Former student leader, Gumjum Haider, who earlier served as the secretary-general of the North East Students’ Organization, almost blames this idea on an apparent lack of exposure.

“Most people in Arunachal have not had the exposure to discrimination, lack understanding human rights issues, the right to self-determination,” he says.

At a time when nationalistic rhetoric is in vogue, Haider says that “every so-called intellectual Arunachali says the same thing”, that “they put Bharat Mata on top of everything”.

Nending Laji, who runs an event management firm out of Itanagar feels that the use of Hindi is at the core of the issue.

“Whether or not I am patriotic throughout the year, during August 15 and January 26, I feel a sense of Indianess,” he says, and that the fact that Hindi is ubiquitously used across the state is a key factor in that.

“We listen to Hindi songs, watch Bollywood movies because we understand the language better than most others from other states in the Northeast. Therefore we identify ourselves more with a Salman Khan we see on screen,” he adds.

Jumyir Basar, a professor at the Rajiv Gandhi University’s Arunachal Institute of Tribal Studies, presents a more nuanced opinion.

She says that the acceptance of the mainland (read places outside Northeast) Indian culture may be higher amongst people of Arunachal Pradesh and that ethnic groups of other states have stronger ‘sub-national culture’ but that that does not “make them less patriotic than us”.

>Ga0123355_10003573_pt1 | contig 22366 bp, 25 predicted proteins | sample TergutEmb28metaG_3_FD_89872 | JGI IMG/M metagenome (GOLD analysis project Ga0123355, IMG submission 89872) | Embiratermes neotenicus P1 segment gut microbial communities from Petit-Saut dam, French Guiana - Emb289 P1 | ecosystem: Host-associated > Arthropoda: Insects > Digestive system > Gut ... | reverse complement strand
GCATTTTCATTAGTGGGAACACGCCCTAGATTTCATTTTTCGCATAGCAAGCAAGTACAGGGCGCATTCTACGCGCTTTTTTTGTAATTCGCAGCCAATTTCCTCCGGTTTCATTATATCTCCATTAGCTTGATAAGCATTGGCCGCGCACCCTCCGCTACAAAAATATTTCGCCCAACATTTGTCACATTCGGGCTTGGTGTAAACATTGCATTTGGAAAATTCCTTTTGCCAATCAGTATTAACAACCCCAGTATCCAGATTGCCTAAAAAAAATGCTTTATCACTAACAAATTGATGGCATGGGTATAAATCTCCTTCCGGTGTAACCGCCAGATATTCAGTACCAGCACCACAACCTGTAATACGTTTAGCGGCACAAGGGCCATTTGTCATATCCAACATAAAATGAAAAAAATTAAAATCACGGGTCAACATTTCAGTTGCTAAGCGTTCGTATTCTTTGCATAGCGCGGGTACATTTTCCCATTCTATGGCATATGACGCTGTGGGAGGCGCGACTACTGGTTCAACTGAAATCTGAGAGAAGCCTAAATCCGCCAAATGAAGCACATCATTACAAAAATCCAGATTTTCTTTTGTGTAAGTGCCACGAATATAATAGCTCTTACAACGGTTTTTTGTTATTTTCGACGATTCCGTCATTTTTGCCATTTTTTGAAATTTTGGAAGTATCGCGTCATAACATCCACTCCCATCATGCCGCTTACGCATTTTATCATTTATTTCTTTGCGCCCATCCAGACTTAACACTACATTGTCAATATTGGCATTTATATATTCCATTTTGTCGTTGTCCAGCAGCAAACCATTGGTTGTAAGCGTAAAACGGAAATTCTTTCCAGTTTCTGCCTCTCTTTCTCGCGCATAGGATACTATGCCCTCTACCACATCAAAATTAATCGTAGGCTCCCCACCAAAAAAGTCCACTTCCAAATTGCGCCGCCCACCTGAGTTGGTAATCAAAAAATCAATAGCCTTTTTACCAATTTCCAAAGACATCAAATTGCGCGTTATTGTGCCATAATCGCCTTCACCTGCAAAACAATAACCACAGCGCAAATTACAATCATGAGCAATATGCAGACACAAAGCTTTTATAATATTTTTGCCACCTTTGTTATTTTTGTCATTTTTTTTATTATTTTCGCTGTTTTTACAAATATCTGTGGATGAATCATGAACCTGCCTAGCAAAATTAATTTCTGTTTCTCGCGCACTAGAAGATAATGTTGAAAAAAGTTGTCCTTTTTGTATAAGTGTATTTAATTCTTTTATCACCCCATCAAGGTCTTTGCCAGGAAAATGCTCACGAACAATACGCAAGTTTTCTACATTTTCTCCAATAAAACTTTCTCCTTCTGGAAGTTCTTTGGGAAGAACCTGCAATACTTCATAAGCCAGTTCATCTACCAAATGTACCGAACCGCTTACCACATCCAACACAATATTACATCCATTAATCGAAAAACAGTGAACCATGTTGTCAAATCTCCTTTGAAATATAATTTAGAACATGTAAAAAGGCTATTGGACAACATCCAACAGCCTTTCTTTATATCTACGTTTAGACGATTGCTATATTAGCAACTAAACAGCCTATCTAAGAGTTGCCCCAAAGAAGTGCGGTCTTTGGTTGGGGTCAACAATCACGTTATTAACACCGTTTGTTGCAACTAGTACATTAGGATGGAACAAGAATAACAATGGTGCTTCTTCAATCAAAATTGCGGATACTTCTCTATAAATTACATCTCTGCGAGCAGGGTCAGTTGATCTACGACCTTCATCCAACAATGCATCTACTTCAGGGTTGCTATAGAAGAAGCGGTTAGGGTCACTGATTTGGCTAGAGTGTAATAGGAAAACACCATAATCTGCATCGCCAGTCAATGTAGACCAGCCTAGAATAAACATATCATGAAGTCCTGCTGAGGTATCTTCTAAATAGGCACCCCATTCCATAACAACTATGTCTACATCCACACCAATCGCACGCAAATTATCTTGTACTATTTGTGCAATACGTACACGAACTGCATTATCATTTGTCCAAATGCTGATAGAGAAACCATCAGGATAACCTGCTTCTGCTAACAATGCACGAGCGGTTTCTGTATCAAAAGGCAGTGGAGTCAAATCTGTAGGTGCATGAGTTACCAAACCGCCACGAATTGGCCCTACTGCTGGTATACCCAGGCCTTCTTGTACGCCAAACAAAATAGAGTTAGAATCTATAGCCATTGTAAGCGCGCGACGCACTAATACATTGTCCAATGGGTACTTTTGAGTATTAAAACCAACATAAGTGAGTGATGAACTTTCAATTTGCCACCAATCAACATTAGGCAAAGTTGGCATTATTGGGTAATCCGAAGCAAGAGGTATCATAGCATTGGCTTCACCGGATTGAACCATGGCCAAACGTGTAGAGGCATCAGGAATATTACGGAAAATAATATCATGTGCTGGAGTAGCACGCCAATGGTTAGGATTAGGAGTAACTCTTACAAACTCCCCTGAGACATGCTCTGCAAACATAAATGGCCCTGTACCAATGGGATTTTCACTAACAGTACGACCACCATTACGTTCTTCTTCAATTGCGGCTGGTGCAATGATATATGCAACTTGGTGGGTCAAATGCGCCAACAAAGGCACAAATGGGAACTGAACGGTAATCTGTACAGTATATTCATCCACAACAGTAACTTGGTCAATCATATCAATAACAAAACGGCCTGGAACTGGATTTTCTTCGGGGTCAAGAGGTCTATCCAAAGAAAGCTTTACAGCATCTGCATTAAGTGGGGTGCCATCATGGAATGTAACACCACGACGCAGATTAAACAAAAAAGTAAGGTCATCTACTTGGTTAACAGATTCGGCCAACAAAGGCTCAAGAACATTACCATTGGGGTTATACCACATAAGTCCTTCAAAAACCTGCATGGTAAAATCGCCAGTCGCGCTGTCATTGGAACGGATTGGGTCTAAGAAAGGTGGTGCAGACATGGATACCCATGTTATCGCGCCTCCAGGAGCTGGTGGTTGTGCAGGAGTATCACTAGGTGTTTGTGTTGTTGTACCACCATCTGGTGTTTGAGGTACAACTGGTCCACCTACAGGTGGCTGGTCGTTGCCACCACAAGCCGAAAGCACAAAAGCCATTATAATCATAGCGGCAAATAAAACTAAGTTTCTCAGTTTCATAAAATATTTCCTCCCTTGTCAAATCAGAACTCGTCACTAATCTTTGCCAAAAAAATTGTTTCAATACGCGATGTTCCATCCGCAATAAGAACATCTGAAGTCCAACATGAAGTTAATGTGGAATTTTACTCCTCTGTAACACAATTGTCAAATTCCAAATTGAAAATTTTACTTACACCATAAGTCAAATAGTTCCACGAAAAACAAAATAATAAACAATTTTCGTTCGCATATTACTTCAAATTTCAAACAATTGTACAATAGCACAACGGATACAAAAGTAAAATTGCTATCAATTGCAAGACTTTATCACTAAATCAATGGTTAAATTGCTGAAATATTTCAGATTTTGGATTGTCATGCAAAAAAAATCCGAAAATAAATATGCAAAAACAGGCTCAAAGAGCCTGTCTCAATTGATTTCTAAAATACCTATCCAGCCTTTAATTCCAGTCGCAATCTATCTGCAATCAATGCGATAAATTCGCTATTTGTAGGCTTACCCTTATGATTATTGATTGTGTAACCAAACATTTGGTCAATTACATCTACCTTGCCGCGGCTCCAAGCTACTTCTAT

“The valour of Naga Regiment during the Kargil War cannot be undermined because of a separatist movement,” she says.

Basar also says that people from other states likely “feel the same pride when India does something great or even in case of a cricket match”.

She echoes Riba on the notion of the “nation-state” where for people of Arunachal Pradesh it has always been “India that we have known. The British or the missionaries could not influence us like they did the Nagas or the Mizos. Tibet never fully accepted us nor had any major influence”.

A young student leader, Marli Kamki, struggles with the same question.

“How do you measure a person’s patriotism,” he asks.

We go back and forth with our conversation and he tells me that he’s been thinking about the question to find an appropriate answer.

I pose a hypothetical question: Imagine that you’ve just watched the movie ‘Uri’ with a friend from another state from the region. Answer honestly and from your heart, who among you is more likely to come out chest-thumping and swelling with pride over the apparent prowess of the Indian Army?

“Me,” he says without hesitation, adding that its “natural and not planted (patriotism)”.

“But why is it natural for an Arunachali,” I shoot back.

“Because we are Indian and we have accepted the idea of India as a nation,” he shoots back even quicker.